And speaking of cargo space, there is 527L with the rear seats up (not including the small storage underneath for tools), and that grows to 1,587L with the 60:40 split-folding seats down. One of the benefits of having a rear-wheel-driven Ioniq 5 is that the front cargo space is a generous 52L, allowing you to toss in the included Level 1 wall charger and small items that aren’t heat-sensitive.
Now, let’s talk about juicing up your car. The Long Range comes with a 72.6kWh battery, while the Standard Range comes with a 58kW pack good for up to 451km and 384km, respectively.
It uses the Type 2/CCS port hidden under a motorized flap (don’t force it closed), which should be a boon for most EV owners as most establishments use this as their common standard for chargers.
For real-world charging times and range, I was able to run a full day’s worth of errands on a Friday, and ended with 49% down from 65% when I first got the car. A trip from Makati to Laguna the next day further brought that down to 39%, but a brief two-hour charge at Solenad 1’s 22kW charger brought me back up to 65%. By the time I crawled through SLEX traffic and returned the car in Makati, it was at 59% with an estimated range figure of 294km. Not bad.
It’s better to treat an EV like a phone, keeping it topped up as much as possible and plugging it in every night. The car even has the option to limit charge to 80% to preserve battery health, but you can charge up to 100% should the situation call for it.
You have three levels of brake regeneration controlled by the paddle shifters behind the steering wheel, each more aggressive than the previous one. Don’t like it? You can turn it off entirely and let the car glide. It also coasts if you let off the brakes, just like a regular car. In Eco mode, mashing the throttle also smooths out the instant torque, which is a drive mode I’d recommend to first-time converts.
But you could make it drive like an EV if you wanted to. Want neck-snapping torque? Put it in Sport mode. Turning the regenerative braking all the way up puts you in i-Pedal mode, which is Hyundai-speak for a single-pedal driving mode that slows you down aggressively the moment you let off the throttle.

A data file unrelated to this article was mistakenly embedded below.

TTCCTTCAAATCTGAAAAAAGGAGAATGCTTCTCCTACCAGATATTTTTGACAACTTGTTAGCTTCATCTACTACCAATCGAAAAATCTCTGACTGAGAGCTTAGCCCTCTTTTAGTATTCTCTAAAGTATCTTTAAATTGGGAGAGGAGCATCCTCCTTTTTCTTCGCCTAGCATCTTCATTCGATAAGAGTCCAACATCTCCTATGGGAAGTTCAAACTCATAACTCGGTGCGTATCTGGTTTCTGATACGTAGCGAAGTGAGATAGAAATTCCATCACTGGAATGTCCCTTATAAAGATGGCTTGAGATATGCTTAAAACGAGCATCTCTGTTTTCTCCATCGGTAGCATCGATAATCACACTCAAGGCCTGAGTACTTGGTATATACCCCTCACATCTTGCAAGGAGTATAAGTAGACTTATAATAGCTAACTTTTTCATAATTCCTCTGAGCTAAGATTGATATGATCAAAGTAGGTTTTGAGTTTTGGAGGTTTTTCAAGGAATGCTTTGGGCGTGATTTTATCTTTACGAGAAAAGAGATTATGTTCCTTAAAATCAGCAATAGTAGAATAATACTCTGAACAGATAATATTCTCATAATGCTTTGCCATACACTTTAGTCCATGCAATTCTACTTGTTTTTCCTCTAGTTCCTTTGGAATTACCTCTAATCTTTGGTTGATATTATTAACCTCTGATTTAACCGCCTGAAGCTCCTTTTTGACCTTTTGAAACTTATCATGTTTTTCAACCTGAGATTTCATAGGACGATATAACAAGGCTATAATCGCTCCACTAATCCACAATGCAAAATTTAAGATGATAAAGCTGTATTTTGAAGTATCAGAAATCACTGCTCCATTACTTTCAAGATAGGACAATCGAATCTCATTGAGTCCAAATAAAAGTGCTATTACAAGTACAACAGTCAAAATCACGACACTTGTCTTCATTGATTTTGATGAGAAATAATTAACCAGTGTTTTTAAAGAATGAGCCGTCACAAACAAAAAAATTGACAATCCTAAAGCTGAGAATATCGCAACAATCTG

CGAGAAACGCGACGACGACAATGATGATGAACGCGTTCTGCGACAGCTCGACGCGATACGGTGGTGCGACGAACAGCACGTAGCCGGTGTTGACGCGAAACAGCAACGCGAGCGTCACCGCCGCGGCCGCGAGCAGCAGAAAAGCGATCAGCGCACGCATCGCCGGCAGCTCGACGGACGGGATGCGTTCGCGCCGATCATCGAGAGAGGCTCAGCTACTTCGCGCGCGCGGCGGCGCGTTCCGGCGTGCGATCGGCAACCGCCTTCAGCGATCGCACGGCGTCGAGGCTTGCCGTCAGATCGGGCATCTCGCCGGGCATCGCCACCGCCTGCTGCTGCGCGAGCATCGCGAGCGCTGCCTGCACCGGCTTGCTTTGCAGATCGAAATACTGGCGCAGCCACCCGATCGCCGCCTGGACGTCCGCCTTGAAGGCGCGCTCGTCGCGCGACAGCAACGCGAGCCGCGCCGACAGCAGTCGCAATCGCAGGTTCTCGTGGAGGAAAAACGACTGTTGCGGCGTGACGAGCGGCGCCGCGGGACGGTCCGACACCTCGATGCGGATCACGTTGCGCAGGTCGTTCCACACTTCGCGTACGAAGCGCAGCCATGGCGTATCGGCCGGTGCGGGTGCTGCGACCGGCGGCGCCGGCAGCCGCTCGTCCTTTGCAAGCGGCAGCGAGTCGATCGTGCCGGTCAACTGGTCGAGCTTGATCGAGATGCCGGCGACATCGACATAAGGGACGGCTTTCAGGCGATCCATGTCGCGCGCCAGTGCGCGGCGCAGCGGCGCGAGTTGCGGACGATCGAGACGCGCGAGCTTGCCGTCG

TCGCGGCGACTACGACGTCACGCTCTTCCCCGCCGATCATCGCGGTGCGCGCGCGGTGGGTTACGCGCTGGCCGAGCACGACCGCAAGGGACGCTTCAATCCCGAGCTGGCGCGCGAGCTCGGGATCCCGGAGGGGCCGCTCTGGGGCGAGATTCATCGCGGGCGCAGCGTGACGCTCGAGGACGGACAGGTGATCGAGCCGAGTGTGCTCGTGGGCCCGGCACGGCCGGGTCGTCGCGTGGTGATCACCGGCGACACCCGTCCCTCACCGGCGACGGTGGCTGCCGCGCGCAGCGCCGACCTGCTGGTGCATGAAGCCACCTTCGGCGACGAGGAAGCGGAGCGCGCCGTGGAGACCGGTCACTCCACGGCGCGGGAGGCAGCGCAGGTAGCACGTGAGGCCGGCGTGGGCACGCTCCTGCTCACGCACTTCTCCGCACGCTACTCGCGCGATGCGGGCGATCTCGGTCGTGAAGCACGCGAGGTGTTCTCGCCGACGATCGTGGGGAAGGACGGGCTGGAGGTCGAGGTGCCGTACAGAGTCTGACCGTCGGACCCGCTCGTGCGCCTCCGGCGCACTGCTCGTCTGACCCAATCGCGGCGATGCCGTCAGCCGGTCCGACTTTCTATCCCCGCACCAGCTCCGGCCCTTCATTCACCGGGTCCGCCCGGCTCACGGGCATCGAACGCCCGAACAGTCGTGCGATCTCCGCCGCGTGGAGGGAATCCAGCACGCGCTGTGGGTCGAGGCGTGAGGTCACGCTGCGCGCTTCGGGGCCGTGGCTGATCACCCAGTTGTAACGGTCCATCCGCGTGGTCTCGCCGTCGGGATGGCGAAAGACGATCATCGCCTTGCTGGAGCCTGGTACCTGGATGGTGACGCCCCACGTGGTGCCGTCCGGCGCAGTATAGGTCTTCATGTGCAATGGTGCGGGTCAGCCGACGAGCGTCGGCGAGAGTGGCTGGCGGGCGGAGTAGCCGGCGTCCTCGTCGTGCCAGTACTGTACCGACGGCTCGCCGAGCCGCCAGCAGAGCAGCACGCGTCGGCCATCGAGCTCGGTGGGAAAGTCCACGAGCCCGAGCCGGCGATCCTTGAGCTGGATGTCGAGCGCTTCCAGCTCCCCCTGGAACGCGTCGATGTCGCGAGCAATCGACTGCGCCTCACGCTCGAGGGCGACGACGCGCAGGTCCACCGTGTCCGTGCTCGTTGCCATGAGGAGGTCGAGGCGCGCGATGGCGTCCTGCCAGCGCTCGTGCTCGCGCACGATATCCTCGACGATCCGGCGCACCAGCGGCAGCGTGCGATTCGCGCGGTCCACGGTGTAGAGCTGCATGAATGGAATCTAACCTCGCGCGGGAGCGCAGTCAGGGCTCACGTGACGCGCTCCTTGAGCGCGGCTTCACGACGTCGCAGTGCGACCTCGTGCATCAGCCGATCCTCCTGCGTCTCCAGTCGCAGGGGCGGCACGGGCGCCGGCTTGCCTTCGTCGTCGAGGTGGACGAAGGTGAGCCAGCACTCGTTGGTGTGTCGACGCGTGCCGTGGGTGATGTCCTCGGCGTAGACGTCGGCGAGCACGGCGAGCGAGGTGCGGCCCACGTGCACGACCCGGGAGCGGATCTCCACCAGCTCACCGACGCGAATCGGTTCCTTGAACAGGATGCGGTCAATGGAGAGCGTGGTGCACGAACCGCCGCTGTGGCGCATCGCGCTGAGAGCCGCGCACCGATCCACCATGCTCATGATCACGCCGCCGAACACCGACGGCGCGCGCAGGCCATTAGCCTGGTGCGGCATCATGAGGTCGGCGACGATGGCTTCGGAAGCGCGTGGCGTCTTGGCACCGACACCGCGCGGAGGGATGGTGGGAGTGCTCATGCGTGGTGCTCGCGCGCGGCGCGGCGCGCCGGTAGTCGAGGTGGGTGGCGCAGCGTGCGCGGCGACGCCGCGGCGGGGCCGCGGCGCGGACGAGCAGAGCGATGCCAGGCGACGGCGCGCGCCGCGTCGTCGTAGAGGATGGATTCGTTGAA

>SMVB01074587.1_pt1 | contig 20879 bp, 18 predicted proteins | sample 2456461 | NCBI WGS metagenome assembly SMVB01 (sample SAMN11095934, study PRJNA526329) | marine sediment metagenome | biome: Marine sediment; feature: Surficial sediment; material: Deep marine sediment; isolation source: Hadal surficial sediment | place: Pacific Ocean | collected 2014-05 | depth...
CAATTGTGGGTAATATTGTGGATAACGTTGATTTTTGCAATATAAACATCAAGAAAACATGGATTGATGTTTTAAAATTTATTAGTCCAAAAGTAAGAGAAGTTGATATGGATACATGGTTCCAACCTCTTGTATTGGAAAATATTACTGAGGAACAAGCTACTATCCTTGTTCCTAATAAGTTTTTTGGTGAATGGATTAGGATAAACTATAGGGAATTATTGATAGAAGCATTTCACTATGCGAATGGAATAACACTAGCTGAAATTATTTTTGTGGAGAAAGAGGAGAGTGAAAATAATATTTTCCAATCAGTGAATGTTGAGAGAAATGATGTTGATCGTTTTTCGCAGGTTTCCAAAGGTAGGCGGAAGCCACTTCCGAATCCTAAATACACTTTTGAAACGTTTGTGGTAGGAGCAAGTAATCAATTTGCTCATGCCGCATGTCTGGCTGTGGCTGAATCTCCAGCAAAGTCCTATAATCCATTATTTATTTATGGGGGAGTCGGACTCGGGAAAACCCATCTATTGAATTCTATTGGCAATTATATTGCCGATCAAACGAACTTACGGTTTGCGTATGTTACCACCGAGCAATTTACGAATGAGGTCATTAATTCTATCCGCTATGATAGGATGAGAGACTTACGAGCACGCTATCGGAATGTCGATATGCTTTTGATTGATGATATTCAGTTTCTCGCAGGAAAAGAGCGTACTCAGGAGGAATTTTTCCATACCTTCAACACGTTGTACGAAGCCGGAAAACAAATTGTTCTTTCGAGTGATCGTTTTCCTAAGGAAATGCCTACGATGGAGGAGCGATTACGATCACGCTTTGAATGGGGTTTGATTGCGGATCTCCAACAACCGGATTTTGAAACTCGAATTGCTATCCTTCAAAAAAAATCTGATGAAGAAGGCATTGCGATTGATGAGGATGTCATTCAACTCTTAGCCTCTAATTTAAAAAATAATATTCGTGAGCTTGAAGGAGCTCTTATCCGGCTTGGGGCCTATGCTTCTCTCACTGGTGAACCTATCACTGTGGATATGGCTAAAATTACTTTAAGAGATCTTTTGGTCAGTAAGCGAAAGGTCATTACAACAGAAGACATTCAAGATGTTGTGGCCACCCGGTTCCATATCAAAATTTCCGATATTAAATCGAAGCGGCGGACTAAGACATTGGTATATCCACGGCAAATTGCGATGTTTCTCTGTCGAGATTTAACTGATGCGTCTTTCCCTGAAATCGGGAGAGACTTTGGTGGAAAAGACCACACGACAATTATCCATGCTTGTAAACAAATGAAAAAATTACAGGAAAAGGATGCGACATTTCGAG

I save the driving aspect for last, because, well, it drives like a normal car. Sans the engine vibrations, of course. It’s a very comfortable, confident, and planted ride, and the EV-specific Michelin Pilot Sport EV rubber does a great job of taming tire roar.
No fake sound here, too, just a faint hint of the synthesized coil whine from the single rear-mounted electric motor—and muted wind noise. You just have to get used to the column-mounted toggle shifter to get it into gear. That’s all.
It may just be February now, but I think I have found my favorite car for this year. Aside from the vehicle’s deceiving girth, it’s a very easy EV to live with, especially when you consider the vehicle’s ownership package, which includes a five-year/200,000km warranty, an eight-year/160,000km warranty for the battery, and a five-year/75,000km PMS package.
Each Ioniq 5 will come with an included charger (called the In-Cable Control Box Charger), and a free home wall box charger that Hyundai will install for free (with extra charges if you need longer cables or extra transformers).
There’s even a dedicated emergency charging roadside assistance that will help owners in situations when they somehow run out of charge, but that service will roll out eventually after the vehicle’s launch, which hasn’t officially happened yet. But when it does happen, other automakers will have a very high bar to compete against in the EV space.
HYUNDAI IONIQ 5
|Permanent magnet synchronous electric motor
|Single-speed reduction gear
|4,635mm x 1,890mm x 1,647mm
|Concept-car looks, great specifications, and the most bang-for-the-buck EV on the market today.
|It's a big car. It's really wide. Don't bring it to narrow streets.